## 20.2 Sampling intervals: Known proportion

The possible values of the sample proportions $$\hat{p}$$ can be described by an approximate normal distribution, as just discussed. This enables the 68–95–99.7 rule to be applied; for example, about 68% of the time with sets of 25 rolls, the sample proportion of even rolls will be between $$0.5$$ give-or-take one standard deviation (that is, give-or-take 0.1). So, about 68% of the time, the proportion of even rolls in a set of 25 rolls will be between:

• $$0.5 - 0.1 = 0.4$$ and
• $$0.5 + 0.1 = 0.6$$.

Similarly, about 95% of the time, the proportion of even rolls will be between $$0.5$$ give-or-take two standard deviations, or between:

• $$0.5 - (2\times0.1) = 0.3$$ and
• $$0.5 + (2\times0.1) = 0.7$$.

This interval tell us what values of $$\hat{p}$$ are likely to be observed in samples of size 25. Most of the time (i.e., approximately 95% of the time), the value of $$\hat{p}$$ is expected to be between 0.30 and 0.70. (For instance, in the animation above, all ten sets of 25 rolls (or 100%) had a sample proportion betweeen 0.30 and 0.70.)

More formally, the sample proportion $$\hat{p}$$ is likely to lie within the interval

$p \pm (\text{multiplier} \times \text{s.e.}(\hat{p})),$ where $$\text{s.e.}(\hat{p})$$ is the standard error of the sample proportion (calculated using Eq. (20.1)). The symbol ‘$$\pm$$’ means ‘plus or minus,’ or ‘give-or-take.’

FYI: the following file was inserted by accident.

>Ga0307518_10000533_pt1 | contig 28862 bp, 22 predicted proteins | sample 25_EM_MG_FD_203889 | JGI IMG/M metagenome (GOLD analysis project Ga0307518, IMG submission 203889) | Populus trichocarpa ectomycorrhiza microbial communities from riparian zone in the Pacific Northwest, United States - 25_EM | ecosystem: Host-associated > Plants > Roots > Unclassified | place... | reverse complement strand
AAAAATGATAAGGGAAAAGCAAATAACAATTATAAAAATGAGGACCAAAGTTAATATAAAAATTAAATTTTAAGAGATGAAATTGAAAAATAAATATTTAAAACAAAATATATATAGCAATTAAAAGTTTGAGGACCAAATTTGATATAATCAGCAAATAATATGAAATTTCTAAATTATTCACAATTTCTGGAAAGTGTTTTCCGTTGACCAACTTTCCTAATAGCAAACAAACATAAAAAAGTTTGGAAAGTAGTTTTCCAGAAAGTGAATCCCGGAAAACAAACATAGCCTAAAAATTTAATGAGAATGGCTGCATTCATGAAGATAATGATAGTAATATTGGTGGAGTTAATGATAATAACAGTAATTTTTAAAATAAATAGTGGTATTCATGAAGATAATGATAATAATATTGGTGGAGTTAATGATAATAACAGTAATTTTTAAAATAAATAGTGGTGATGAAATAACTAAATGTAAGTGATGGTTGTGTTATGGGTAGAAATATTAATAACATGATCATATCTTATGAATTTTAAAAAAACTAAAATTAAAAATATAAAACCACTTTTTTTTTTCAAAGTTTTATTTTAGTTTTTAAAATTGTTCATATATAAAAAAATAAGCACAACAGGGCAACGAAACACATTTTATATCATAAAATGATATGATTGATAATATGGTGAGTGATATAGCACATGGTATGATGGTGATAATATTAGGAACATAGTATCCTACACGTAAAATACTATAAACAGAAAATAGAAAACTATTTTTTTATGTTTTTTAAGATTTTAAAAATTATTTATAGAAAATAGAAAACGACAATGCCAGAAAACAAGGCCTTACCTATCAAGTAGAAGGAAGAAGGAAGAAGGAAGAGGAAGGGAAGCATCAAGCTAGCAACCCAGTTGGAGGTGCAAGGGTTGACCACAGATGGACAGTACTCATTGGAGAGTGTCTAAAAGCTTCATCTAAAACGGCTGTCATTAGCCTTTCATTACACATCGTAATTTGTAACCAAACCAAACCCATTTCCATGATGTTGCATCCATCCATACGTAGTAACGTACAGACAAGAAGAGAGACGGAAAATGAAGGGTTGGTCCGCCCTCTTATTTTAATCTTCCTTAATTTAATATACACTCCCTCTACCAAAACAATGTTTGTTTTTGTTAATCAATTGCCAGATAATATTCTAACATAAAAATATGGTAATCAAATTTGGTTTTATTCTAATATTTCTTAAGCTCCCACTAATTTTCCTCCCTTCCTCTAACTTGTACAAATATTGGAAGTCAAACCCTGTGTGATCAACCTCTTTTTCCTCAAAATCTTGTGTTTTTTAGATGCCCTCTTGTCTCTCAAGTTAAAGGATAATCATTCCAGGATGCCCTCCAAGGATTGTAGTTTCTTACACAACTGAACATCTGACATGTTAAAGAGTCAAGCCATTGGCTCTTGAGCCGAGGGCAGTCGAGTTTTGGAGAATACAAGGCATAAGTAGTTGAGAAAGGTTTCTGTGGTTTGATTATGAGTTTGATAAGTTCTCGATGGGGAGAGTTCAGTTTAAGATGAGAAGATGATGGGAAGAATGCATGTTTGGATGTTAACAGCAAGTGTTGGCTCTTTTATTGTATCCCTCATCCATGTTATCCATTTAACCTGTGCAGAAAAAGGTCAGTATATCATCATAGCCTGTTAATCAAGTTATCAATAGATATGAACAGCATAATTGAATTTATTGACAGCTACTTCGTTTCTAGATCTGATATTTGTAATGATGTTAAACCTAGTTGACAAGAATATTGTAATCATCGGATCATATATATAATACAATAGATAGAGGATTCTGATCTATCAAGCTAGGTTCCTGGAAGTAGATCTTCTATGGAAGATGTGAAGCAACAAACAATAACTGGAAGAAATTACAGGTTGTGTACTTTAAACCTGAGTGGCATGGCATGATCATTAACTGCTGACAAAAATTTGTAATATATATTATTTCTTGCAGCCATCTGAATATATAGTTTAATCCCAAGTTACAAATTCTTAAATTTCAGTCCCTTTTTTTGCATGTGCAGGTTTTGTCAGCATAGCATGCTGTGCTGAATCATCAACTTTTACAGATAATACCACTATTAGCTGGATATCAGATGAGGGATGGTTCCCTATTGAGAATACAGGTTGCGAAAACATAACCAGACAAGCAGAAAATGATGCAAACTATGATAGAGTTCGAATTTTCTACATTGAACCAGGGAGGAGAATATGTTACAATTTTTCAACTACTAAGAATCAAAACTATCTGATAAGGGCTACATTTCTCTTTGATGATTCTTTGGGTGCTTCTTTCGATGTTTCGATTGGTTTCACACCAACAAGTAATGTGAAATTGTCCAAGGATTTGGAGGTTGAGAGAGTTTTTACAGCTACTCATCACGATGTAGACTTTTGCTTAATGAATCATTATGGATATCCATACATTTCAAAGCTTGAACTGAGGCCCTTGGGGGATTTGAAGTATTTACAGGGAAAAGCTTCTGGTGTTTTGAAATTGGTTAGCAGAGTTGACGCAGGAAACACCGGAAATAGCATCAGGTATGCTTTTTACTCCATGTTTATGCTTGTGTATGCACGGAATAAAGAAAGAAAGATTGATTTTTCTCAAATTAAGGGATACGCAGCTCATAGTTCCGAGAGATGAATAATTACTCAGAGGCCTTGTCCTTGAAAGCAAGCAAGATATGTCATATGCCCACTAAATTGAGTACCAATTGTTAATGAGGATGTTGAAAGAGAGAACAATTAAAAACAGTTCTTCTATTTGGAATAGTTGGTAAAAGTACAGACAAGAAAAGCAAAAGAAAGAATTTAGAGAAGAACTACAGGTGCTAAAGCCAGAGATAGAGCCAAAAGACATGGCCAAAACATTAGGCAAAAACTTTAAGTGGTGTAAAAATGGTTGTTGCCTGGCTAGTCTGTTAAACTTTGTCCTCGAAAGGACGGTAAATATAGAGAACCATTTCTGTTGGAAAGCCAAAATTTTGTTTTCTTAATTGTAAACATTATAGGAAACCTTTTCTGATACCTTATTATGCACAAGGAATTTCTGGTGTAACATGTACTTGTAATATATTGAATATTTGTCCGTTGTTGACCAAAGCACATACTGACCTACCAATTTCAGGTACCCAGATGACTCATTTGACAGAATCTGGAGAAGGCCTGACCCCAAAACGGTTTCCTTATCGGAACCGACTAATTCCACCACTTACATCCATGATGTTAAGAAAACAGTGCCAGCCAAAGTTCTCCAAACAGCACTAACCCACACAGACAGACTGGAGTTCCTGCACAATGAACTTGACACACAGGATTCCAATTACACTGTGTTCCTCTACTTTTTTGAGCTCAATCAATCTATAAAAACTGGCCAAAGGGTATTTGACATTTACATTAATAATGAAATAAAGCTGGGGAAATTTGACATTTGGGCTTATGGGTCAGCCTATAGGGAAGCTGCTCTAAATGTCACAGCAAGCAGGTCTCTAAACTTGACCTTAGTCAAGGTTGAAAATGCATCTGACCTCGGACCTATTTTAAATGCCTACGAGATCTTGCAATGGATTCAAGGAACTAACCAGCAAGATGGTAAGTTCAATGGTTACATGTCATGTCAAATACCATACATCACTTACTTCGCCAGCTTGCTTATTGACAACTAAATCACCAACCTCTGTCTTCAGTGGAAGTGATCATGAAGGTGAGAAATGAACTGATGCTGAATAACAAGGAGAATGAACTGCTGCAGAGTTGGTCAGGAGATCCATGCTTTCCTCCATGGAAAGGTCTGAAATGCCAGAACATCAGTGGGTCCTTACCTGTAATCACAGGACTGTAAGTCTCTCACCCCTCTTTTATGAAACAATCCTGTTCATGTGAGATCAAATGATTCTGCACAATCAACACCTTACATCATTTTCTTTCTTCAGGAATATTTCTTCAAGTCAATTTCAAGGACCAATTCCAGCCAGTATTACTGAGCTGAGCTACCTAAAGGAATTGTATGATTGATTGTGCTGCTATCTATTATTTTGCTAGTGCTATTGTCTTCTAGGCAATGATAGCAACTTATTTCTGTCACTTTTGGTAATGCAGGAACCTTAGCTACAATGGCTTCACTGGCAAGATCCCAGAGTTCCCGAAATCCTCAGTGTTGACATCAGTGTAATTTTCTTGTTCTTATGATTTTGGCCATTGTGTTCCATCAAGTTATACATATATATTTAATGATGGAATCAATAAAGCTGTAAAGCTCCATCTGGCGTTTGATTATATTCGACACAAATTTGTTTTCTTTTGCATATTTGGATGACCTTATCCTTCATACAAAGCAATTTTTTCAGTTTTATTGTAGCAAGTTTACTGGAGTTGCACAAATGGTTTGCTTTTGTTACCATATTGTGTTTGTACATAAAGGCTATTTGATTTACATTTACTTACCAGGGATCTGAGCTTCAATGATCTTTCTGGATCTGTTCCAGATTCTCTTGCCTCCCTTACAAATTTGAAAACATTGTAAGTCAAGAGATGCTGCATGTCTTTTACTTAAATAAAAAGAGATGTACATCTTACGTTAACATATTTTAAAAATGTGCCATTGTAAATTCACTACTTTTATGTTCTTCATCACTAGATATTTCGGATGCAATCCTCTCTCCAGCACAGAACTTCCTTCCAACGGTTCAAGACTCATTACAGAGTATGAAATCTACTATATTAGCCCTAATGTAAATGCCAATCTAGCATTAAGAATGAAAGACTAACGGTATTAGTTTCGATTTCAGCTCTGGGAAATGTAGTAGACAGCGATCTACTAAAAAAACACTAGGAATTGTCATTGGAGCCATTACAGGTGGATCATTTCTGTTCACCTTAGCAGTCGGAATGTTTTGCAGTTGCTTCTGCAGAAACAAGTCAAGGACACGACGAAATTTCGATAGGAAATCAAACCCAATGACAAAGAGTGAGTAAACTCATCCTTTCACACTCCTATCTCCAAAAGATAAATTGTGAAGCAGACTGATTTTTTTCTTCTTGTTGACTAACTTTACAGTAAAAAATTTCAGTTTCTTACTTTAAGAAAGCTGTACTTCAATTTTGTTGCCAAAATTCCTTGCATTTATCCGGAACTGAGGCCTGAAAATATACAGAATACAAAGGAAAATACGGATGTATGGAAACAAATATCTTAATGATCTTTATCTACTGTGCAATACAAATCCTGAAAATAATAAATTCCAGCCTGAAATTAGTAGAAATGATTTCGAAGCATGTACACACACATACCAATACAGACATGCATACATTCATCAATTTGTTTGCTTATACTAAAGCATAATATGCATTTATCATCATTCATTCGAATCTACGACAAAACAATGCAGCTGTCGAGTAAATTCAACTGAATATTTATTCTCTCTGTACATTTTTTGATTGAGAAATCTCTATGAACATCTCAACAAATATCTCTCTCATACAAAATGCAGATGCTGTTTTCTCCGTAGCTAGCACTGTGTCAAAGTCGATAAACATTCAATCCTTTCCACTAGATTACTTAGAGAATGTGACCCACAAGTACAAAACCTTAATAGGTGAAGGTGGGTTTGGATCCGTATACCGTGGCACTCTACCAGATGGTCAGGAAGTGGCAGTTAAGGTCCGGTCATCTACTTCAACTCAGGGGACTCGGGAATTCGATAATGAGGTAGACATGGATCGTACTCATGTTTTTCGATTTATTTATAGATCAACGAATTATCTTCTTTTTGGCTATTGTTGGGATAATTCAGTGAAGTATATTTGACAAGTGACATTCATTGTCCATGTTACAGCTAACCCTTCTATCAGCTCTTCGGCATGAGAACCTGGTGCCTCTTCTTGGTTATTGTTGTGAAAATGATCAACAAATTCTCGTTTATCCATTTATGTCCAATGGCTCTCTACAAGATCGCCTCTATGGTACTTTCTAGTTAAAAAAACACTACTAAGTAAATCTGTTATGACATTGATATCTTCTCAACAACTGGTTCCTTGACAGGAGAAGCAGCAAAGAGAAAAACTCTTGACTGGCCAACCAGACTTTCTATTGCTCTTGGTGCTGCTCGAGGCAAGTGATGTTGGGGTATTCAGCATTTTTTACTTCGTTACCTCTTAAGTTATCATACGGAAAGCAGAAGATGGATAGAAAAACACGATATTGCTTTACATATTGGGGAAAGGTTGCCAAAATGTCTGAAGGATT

The multiplier depends on how confident we wish to be that the interval contains the value of $$\hat{p}$$.

For a 95% interval—the most common level of confidence—the multiplier is approximately 2, based on the 68–95–99.7 rule: Approximately 95% of observations are within two standard deviations of the value of $$p$$ (the mean of the normal distribution in Fig. 20.1).

That is, the approximate 95% interval is:

$p \pm (2 \times \text{s.e.}(\hat{p}) ).$ For a 90% interval, either tables or a computer would be used to find the correct multiplier, since the 68–95–99.7 rule isn’t helpful.

In practice, 95% intervals are the most common, and we’ll use a multiplier of $$2$$ to find an approximate 95% interval when computing the interval without using software. Software can be used for any other percentage interval (or for an exact 95% interval).

In general, higher confidence means wider intervals (Fig. 20.2), since wider intervals are needed to be more certain that the interval contains $$\hat{p}$$. FIGURE 20.2: To have greater confidence that the interval will include the sample proportion, the interval needs to be wider